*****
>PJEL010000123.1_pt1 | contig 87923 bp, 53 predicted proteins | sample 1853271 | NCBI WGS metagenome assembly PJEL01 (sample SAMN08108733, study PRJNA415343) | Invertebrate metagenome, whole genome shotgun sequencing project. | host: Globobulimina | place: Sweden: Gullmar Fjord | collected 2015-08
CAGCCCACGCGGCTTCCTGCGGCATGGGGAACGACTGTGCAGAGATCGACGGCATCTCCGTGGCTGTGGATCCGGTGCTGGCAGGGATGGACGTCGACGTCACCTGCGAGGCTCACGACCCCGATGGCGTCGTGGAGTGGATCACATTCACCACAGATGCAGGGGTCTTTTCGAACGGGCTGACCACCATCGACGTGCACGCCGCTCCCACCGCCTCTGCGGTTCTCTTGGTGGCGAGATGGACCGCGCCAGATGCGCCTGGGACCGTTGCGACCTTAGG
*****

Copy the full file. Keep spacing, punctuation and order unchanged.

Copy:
>PJEL010000123.1_pt1 | contig 87923 bp, 53 predicted proteins | sample 1853271 | NCBI WGS metagenome assembly PJEL01 (sample SAMN08108733, study PRJNA415343) | Invertebrate metagenome, whole genome shotgun sequencing project. | host: Globobulimina | place: Sweden: Gullmar Fjord | collected 2015-08
CAGCCCACGCGGCTTCCTGCGGCATGGGGAACGACTGTGCAGAGATCGACGGCATCTCCGTGGCTGTGGATCCGGTGCTGGCAGGGATGGACGTCGACGTCACCTGCGAGGCTCACGACCCCGATGGCGTCGTGGAGTGGATCACATTCACCACAGATGCAGGGGTCTTTTCGAACGGGCTGACCACCATCGACGTGCACGCCGCTCCCACCGCCTCTGCGGTTCTCTTGGTGGCGAGATGGACCGCGCCAGATGCGCCTGGGACCGTTGCGACCTTAGG